UnitedHealthcare and AMA support using data for social determinants of health to improve and simplify how referrals are made to social services
Collaboration builds on both organizations’ efforts to help underserved individuals and families get on a path to better health
UnitedHealthcare, a UnitedHealth Group (NYSE: UNH) company, and the American Medical Association (AMA) announced a new collaboration that will better identify and address social determinants of health (SDOH) to improve access to care and patient outcomes.
Building on work initiated by UnitedHealthcare, the two organizations are working together to standardize how data is collected, processed and integrated regarding critical social and environmental factors that contribute to patient well-being.
Nearly 80 percent1 of what influences a person’s health relates to nonmedical issues, such as food, housing, transportation, and the financial means to pay for medications, utilities and other services. Yet the health care system does not have a consistent, organized way to capture those needs and then incorporate the data into a person’s overall care plan.
Through this collaboration, UnitedHealthcare and the AMA are supporting the creation of nearly two dozen new ICD-10 codes related to SDOH. By combining traditional medical data with self-reported SDOH data, the codes trigger referrals to social and government services to address people’s unique needs, connecting them directly to local and national resources in their communities.
“UnitedHealthcare and the AMA share a common goal of expanding the health care system’s perspective to consider the whole person – not just medical care – by placing as much emphasis on people’s social needs as on their clinical needs,” said Bill Hagan, President, Clinical Services, UnitedHealthcare. “By working together to leverage data, technology and the incredible expertise of our network physicians, we can more effectively address the social factors that limit access to health care.”
The collaboration between UnitedHealthcare and the AMA illustrates a growing recognition of the partnerships that are essential to the success of patient-centric health care. With a consistent set of standardized data, health care organizations can tap into local and national resources to connect people to social and government services.
“The AMA is excited to work with UnitedHealthcare through the continuing efforts of our Integrated Health Model Initiative (IHMI) to foster collaboration around innovative data and technology-driven processes for incorporating social determinants of health into routine medical care,” said Tom Giannulli, Chief Medical Information Officer of AMA’s IHMI. “The collaboration reinforces the importance of social and environmental factors in patient care, and will shape IHMI’s efforts to support clinical decisions with useful and valid data to achieve broad improvements in health and greater health equity.”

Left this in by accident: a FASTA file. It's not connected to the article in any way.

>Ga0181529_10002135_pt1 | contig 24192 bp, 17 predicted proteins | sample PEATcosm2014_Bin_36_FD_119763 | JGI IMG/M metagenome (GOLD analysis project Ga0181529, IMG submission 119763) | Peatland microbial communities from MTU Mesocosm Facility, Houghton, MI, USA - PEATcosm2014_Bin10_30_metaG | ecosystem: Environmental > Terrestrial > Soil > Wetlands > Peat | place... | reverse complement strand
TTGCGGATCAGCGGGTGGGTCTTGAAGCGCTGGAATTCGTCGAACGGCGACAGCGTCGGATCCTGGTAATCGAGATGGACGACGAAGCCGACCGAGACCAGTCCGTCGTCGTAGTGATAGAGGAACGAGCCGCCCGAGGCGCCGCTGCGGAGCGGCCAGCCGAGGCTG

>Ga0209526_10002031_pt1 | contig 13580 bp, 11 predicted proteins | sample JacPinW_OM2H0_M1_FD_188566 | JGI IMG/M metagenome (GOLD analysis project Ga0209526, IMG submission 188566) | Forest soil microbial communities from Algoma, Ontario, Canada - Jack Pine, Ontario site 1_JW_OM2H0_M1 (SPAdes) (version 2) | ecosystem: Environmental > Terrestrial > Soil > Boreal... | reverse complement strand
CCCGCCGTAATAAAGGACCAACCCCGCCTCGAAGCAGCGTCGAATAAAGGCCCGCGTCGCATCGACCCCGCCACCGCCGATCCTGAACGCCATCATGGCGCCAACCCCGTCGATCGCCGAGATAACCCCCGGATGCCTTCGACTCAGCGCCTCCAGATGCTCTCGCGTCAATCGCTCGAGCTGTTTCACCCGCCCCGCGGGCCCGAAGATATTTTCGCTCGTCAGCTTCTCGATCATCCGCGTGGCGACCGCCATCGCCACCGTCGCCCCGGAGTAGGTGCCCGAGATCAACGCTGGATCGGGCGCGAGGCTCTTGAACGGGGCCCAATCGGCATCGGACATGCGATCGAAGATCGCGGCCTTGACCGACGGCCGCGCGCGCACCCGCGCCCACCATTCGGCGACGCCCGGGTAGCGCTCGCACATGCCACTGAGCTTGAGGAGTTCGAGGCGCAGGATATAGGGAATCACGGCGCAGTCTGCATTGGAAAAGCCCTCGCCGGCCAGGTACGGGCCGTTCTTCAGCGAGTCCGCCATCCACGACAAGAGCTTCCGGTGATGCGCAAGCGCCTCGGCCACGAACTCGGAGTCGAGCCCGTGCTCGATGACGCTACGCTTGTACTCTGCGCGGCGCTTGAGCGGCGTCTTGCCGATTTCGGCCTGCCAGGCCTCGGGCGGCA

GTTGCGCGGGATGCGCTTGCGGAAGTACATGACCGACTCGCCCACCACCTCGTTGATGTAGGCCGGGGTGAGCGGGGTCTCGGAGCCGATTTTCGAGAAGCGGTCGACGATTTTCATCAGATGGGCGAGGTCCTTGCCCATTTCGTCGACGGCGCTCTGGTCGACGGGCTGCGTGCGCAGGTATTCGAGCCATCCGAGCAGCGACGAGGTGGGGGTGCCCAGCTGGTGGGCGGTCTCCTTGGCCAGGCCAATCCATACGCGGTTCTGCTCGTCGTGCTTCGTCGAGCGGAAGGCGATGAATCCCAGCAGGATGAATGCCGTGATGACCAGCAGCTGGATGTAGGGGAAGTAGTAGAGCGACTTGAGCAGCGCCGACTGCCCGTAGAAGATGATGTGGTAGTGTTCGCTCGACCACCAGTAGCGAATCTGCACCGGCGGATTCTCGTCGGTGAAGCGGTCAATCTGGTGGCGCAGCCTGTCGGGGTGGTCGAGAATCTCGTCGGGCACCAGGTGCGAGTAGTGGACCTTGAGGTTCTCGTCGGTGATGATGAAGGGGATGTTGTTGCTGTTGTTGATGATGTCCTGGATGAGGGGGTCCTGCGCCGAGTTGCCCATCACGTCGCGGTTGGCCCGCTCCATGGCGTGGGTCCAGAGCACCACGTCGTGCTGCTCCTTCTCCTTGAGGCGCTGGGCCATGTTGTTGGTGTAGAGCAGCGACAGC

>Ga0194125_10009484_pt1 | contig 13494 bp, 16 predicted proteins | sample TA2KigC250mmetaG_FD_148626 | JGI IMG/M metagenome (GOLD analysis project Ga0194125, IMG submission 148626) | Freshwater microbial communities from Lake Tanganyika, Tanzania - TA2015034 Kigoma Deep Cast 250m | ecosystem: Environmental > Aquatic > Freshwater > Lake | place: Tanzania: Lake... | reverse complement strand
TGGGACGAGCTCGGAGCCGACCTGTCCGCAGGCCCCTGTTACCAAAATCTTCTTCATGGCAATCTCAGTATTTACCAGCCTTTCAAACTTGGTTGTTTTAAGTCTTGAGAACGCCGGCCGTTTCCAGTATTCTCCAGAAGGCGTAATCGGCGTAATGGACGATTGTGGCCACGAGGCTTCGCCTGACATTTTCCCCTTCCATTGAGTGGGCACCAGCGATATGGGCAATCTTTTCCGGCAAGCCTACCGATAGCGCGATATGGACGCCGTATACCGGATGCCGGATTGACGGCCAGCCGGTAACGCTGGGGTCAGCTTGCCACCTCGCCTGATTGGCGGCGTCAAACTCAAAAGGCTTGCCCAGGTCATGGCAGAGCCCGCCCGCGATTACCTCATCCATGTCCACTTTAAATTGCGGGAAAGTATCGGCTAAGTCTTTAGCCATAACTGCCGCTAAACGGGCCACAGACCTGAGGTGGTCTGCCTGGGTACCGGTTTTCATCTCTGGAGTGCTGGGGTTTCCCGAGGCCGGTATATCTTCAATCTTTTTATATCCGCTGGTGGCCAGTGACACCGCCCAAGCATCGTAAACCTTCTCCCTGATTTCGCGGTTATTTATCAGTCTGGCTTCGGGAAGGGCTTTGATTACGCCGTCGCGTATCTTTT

Typically, physicians and care providers use a system of ICD-10 codes to classify and record all diagnoses, symptoms, and medical treatments and procedures. UnitedHealthcare has developed a data model focused on standardizing the capture and processing of SDOH-related information.
Essential to improving health and wellness are identifying and aggregating critical factors of patient well-being, such as employment, education, food, housing, access to transportation and many other factors. UnitedHealthcare partners with national and local community-based organizations to expand access to critical social services for millions of people. Using its data model, UnitedHealthcare has made more than 700,000 social-service referrals for people enrolled in its Medicare Advantage plans since 2017, providing an Imputed Market PriceTM of more than $250 million.
The AMA’s IHMI group is dedicated to ensuring that data portability standards and semantic interoperability are openly achievable and keep pace with innovation. Its work continues to focus on market-driven needs in health care data interoperability through the development of common data portability standards that enhance information sharing and unlock potential improvements in patient outcomes.
To view a video about UnitedHealthcare’s efforts to address social determinants of health, go to: https://newsroom.uhc.com/content/uhc/newsroom/expanding-access.html
1Robert Wood Johnson Foundation’s County Health Rankings Model, 2014.
The American Medical Association is the powerful ally and unifying voice for America’s physicians, the patients they serve, and the promise of a healthier nation. The AMA attacks the dysfunction in health care by removing obstacles and burdens that interfere with patient care. It reimagines medical education, training, and lifelong learning for the digital age to help physicians grow at every stage of their careers, and it improves the health of the nation by confronting the increasing chronic disease burden. For more information, visit ama-assn.org.
UnitedHealthcare is dedicated to helping people live healthier lives and making the health system work better for everyone by simplifying the health care experience, meeting consumer health and wellness needs, and sustaining trusted relationships with care providers. In the United States, UnitedHealthcare offers the full spectrum of health benefit programs for individuals, employers, and Medicare and Medicaid beneficiaries, and contracts directly with more than 1.2 million physicians and care professionals, and 6,500 hospitals and other care facilities nationwide. The company also provides health benefits and delivers care to people through owned and operated health care facilities in South America. UnitedHealthcare is one of the businesses of UnitedHealth Group (NYSE: UNH), a diversified health care company. For more information, visit UnitedHealthcare at www.uhc.com or follow @UHC on Twitter.